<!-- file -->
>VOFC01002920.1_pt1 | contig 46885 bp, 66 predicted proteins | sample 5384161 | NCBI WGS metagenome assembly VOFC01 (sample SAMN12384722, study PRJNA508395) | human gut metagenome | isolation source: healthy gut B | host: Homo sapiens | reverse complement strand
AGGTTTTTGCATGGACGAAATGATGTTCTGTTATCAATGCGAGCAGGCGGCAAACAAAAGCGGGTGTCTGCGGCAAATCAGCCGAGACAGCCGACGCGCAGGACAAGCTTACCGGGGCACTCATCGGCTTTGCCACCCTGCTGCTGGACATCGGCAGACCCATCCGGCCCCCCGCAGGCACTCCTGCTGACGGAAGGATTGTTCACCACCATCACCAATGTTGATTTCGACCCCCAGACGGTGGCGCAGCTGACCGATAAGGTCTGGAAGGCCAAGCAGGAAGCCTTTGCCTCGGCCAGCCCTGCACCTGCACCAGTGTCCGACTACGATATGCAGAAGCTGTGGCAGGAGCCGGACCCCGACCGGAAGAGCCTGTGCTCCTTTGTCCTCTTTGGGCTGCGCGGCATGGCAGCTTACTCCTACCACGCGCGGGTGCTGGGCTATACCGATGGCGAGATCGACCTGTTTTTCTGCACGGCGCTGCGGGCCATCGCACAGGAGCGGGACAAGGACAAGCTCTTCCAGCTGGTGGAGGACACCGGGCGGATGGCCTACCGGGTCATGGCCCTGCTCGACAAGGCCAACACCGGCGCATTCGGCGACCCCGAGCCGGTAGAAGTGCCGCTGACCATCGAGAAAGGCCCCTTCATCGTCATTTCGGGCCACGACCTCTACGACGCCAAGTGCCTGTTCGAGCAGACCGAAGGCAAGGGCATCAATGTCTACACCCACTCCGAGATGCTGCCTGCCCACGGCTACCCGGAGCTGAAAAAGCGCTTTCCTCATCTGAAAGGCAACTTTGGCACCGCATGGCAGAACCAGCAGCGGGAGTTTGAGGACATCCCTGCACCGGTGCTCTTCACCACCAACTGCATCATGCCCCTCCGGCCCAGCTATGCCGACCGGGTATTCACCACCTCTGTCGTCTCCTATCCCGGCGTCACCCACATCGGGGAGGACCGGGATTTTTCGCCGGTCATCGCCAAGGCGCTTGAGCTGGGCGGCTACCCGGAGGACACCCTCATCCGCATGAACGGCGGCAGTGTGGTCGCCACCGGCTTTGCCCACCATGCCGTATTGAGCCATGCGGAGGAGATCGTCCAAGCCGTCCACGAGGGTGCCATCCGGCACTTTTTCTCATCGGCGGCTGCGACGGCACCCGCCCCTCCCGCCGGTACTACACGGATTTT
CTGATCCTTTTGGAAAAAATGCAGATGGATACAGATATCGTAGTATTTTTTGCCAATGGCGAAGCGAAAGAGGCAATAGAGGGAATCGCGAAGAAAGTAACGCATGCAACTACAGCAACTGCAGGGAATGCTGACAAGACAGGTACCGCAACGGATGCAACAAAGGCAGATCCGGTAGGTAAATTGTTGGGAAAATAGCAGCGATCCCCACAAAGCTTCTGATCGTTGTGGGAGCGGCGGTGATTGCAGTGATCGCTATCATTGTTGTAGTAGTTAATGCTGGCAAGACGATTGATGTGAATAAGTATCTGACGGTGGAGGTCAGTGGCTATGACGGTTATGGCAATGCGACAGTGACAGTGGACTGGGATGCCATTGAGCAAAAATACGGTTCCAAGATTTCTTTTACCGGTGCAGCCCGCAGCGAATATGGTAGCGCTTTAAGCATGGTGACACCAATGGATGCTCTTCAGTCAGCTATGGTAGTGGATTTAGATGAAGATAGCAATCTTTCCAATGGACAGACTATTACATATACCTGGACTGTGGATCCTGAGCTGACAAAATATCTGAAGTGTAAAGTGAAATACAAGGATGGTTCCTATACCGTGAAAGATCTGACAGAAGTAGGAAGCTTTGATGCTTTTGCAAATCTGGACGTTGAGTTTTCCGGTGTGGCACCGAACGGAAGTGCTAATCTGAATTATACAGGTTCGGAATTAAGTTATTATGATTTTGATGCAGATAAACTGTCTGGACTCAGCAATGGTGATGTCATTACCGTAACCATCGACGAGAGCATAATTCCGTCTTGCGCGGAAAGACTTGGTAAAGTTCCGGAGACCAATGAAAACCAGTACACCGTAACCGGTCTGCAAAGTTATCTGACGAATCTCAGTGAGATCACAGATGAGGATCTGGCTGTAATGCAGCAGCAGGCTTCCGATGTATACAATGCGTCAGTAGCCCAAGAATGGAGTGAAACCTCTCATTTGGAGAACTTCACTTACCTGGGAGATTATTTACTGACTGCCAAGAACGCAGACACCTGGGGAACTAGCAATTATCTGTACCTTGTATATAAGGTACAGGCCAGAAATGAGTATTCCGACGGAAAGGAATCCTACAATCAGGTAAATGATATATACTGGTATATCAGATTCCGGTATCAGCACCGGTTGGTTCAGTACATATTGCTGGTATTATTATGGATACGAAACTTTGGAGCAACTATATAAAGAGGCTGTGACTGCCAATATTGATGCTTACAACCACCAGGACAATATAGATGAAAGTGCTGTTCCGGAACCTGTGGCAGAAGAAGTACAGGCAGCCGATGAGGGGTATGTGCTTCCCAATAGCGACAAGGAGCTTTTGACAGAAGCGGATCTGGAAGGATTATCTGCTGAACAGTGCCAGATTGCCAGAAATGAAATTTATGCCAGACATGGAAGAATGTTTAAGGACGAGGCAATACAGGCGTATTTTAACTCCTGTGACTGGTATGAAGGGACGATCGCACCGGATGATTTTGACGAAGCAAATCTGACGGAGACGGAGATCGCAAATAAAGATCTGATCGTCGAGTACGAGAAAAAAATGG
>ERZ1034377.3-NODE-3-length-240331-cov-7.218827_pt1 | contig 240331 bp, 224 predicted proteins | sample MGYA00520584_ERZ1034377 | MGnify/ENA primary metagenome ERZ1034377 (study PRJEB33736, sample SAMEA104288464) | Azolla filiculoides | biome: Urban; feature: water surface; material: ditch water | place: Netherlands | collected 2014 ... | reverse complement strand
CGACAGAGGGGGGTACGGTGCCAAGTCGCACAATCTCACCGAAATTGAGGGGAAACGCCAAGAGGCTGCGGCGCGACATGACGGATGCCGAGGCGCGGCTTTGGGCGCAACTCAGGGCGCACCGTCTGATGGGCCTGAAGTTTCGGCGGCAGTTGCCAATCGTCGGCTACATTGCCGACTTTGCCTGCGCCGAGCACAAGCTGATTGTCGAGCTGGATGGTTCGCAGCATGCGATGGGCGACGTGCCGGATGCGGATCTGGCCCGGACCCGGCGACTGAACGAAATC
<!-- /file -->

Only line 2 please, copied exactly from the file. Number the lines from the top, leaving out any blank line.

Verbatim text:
AGGTTTTTGCATGGACGAAATGATGTTCTGTTATCAATGCGAGCAGGCGGCAAACAAAAGCGGGTGTCTGCGGCAAATCAGCCGAGACAGCCGACGCGCAGGACAAGCTTACCGGGGCACTCATCGGCTTTGCCACCCTGCTGCTGGACATCGGCAGACCCATCCGGCCCCCCGCAGGCACTCCTGCTGACGGAAGGATTGTTCACCACCATCACCAATGTTGATTTCGACCCCCAGACGGTGGCGCAGCTGACCGATAAGGTCTGGAAGGCCAAGCAGGAAGCCTTTGCCTCGGCCAGCCCTGCACCTGCACCAGTGTCCGACTACGATATGCAGAAGCTGTGGCAGGAGCCGGACCCCGACCGGAAGAGCCTGTGCTCCTTTGTCCTCTTTGGGCTGCGCGGCATGGCAGCTTACTCCTACCACGCGCGGGTGCTGGGCTATACCGATGGCGAGATCGACCTGTTTTTCTGCACGGCGCTGCGGGCCATCGCACAGGAGCGGGACAAGGACAAGCTCTTCCAGCTGGTGGAGGACACCGGGCGGATGGCCTACCGGGTCATGGCCCTGCTCGACAAGGCCAACACCGGCGCATTCGGCGACCCCGAGCCGGTAGAAGTGCCGCTGACCATCGAGAAAGGCCCCTTCATCGTCATTTCGGGCCACGACCTCTACGACGCCAAGTGCCTGTTCGAGCAGACCGAAGGCAAGGGCATCAATGTCTACACCCACTCCGAGATGCTGCCTGCCCACGGCTACCCGGAGCTGAAAAAGCGCTTTCCTCATCTGAAAGGCAACTTTGGCACCGCATGGCAGAACCAGCAGCGGGAGTTTGAGGACATCCCTGCACCGGTGCTCTTCACCACCAACTGCATCATGCCCCTCCGGCCCAGCTATGCCGACCGGGTATTCACCACCTCTGTCGTCTCCTATCCCGGCGTCACCCACATCGGGGAGGACCGGGATTTTTCGCCGGTCATCGCCAAGGCGCTTGAGCTGGGCGGCTACCCGGAGGACACCCTCATCCGCATGAACGGCGGCAGTGTGGTCGCCACCGGCTTTGCCCACCATGCCGTATTGAGCCATGCGGAGGAGATCGTCCAAGCCGTCCACGAGGGTGCCATCCGGCACTTTTTCTCATCGGCGGCTGCGACGGCACCCGCCCCTCCCGCCGGTACTACACGGATTTT